8.  Avoid feeding a bored child. It is tempting at times to interpret boredom as hunger, or try to alleviate boredom with eating. Research suggests that humans like to eat to abate boredom because preparing and chewing food is highly stimulating for our senses – the opposite of boredom. However, relying on food to combat boredom can reduce a child’s ability to distinguish genuine hunger from emotional eating.

9.  Let them be bored. When your child says they are bored, help them change their mindset about boredom with some gentle encouragement, e.g. “That’s great. Enjoy it and see what amazing things your mind can come up with when you give it the time”. When adults are less negative about boredom, kids can also learn to see it as an opportunity rather than a problem. Creative people throughout history have acknowledged the role that boredom played in the development of their skills. Even major discoveries can occur when bored – take Isaac Newton who was supposedly just sitting under an apple tree when he discovered gravity!!!

So boredom, rather than being the bane of human existence, could very well be what we need to come up with new ideas, step out of our comfort zones, and learn more about ourselves and the world around us. As parents, we can teach our children to embrace periods of boredom, and reassure ourselves that we don’t have to rescue our children from being bored. In fact, unplugging from busy schedules, doing nothing, and letting the mind wander and daydream can be good for all of us.


Managing Sibling Conflicts (Part 2)

Portrait of happy siblings lying with dog while parents resting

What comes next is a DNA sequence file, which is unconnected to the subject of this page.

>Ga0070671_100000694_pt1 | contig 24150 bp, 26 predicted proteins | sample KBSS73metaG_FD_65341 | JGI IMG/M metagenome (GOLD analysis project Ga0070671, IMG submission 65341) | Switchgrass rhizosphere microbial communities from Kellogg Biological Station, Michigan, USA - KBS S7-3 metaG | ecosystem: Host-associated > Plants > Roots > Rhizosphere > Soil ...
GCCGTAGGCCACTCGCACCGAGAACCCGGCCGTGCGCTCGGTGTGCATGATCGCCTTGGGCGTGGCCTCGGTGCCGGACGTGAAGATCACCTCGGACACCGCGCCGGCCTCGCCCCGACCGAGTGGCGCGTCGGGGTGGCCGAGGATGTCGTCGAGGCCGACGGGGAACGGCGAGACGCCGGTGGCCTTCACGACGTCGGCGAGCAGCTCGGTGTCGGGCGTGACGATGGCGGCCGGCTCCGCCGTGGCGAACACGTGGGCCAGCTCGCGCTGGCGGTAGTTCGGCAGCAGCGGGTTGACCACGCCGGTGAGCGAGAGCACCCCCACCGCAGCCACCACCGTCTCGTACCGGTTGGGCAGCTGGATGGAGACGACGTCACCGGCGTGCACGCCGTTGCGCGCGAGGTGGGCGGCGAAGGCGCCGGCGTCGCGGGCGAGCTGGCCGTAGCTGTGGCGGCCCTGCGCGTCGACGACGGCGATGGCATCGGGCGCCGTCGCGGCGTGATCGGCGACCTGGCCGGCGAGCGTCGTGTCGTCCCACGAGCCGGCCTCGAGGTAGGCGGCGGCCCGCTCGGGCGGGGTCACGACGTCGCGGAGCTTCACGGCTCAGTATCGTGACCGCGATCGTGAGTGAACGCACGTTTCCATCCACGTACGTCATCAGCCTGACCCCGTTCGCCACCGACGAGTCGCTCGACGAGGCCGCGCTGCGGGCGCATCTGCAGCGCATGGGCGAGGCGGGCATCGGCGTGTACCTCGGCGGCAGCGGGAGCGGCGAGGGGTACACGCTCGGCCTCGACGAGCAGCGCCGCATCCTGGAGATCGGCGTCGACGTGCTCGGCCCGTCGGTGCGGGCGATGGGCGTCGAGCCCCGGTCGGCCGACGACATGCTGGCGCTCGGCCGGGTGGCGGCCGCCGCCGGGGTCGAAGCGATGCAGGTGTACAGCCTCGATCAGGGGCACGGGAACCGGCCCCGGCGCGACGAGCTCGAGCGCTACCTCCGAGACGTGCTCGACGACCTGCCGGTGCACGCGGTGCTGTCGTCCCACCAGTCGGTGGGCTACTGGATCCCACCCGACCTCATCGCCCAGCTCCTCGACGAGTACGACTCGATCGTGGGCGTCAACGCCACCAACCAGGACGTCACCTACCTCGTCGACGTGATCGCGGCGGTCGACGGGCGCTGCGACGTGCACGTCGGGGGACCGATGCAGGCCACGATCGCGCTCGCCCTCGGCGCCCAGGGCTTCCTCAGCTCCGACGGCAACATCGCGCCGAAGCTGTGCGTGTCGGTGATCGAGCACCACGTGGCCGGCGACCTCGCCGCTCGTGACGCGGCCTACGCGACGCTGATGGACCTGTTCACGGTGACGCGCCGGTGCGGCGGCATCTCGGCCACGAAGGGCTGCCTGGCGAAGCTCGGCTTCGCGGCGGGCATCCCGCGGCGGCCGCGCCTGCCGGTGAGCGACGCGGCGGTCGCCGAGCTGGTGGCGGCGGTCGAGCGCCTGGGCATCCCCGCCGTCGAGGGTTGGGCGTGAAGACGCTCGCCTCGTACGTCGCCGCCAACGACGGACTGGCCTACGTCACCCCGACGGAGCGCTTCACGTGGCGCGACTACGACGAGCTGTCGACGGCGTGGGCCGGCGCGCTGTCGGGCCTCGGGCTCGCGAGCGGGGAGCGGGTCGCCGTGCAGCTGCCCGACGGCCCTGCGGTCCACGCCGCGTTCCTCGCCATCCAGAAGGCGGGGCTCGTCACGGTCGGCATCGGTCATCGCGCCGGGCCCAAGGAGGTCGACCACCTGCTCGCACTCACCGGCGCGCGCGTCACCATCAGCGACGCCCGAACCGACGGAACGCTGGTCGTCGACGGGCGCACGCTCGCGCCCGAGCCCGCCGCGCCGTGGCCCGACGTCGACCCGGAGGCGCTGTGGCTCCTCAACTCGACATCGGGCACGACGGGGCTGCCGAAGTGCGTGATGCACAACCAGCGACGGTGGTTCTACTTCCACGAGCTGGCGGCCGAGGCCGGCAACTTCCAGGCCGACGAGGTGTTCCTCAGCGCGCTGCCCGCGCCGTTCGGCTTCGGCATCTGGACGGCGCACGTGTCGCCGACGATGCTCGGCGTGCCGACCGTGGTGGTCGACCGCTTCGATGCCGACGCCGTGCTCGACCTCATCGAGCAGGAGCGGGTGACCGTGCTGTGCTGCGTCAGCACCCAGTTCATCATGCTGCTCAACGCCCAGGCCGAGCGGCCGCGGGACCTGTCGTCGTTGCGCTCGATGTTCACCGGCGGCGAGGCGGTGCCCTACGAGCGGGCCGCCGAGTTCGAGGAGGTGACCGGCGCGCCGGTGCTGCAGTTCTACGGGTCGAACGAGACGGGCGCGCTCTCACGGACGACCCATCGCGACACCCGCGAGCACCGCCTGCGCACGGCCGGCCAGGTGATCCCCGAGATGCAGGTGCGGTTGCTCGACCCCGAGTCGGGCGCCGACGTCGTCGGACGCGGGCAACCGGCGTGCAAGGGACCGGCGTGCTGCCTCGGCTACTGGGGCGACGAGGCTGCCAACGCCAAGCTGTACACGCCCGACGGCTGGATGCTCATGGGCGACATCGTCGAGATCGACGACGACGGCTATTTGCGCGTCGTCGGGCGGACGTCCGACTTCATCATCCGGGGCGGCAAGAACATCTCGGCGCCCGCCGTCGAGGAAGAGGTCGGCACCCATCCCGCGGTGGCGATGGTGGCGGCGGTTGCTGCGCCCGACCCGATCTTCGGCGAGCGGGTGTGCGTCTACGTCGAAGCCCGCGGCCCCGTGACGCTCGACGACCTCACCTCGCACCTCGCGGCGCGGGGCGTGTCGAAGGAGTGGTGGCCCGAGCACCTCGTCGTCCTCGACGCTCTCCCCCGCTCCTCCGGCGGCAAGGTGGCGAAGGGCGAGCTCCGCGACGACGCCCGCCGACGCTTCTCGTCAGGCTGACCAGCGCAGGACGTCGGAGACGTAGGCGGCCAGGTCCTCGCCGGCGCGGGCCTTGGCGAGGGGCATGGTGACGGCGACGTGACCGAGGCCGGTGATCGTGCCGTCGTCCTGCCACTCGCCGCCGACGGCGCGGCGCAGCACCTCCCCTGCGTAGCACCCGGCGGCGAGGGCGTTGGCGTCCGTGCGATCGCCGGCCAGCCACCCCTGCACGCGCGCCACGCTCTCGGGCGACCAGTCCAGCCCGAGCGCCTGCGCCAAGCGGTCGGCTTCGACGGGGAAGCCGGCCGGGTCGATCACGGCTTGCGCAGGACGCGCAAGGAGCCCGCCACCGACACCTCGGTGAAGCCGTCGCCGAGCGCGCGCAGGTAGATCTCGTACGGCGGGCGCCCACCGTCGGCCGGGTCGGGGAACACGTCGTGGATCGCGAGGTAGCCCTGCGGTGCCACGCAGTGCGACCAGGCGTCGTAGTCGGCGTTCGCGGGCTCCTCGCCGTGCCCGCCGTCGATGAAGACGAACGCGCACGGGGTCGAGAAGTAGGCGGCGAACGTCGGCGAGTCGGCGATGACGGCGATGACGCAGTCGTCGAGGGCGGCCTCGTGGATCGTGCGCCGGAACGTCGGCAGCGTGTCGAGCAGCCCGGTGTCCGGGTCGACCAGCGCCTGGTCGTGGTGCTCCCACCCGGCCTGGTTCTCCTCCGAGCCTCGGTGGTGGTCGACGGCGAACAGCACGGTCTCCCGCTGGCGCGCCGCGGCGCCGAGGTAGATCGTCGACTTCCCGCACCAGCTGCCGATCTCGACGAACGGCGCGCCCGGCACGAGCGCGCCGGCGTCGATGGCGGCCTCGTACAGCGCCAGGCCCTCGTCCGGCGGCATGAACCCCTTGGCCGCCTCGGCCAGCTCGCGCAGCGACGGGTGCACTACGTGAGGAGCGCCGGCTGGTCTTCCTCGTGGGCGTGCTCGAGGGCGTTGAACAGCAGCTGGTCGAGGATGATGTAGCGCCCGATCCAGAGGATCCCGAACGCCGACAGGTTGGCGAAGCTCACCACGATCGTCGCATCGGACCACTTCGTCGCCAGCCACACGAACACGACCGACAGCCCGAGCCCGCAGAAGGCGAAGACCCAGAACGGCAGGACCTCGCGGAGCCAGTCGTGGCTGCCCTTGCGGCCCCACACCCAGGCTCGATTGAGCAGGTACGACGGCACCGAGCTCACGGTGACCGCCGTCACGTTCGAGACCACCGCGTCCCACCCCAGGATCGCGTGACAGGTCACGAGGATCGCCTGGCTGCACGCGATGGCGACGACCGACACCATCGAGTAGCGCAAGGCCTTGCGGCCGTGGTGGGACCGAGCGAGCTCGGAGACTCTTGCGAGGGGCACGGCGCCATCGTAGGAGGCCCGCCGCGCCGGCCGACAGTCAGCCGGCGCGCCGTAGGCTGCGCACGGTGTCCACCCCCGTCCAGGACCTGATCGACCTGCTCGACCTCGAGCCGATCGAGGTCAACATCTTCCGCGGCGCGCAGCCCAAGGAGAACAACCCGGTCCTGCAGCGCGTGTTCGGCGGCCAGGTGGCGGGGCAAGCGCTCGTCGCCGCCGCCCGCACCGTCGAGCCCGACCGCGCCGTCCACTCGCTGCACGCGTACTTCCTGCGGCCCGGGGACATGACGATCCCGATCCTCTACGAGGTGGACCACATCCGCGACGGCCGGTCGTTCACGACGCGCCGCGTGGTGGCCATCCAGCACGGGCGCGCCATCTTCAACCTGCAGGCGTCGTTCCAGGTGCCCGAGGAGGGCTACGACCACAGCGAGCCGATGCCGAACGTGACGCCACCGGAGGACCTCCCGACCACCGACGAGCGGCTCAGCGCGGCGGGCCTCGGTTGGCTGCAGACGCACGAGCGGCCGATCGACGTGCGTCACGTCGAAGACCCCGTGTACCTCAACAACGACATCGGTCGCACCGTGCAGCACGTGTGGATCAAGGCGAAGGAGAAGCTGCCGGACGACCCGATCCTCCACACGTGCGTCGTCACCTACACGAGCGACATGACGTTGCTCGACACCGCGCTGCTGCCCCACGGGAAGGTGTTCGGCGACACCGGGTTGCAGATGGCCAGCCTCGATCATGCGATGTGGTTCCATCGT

• Focus on teamwork: When you find ways to refocus their energy from bickering with each other, keep in mind fun or constructive activities that they will both enjoy working on with each other. When kids experience fun and success together, they are more likely to feel more positive toward each other.
  • Give your time and attention: Take time out to play and work with your children. Up until their teens, most children want their parent’s time and positive attention more than anything else. With a multitude of daily commitments many parents find both of these things can be in short supply, but the results are worth putting in the effort. Ideally, spend one-on-one time with each children every day (even if only ten minutes) and focus solely on them and the activity you are doing together. When this isn’t possible, make a concerted effort to note things each child says or does that are positive behaviours (ones you want more of) when you are all together. This is not a competition though! Try to keep the praise roughly even for each child.

Living with siblings can be hard work, and so can parenting them! However, putting a few simple tips into practice can help everyone get along better, feel valued within the family, and reinforce the special relationships that siblings can have with each other for a lifetime.



Managing Sibling Conflicts (Part 1)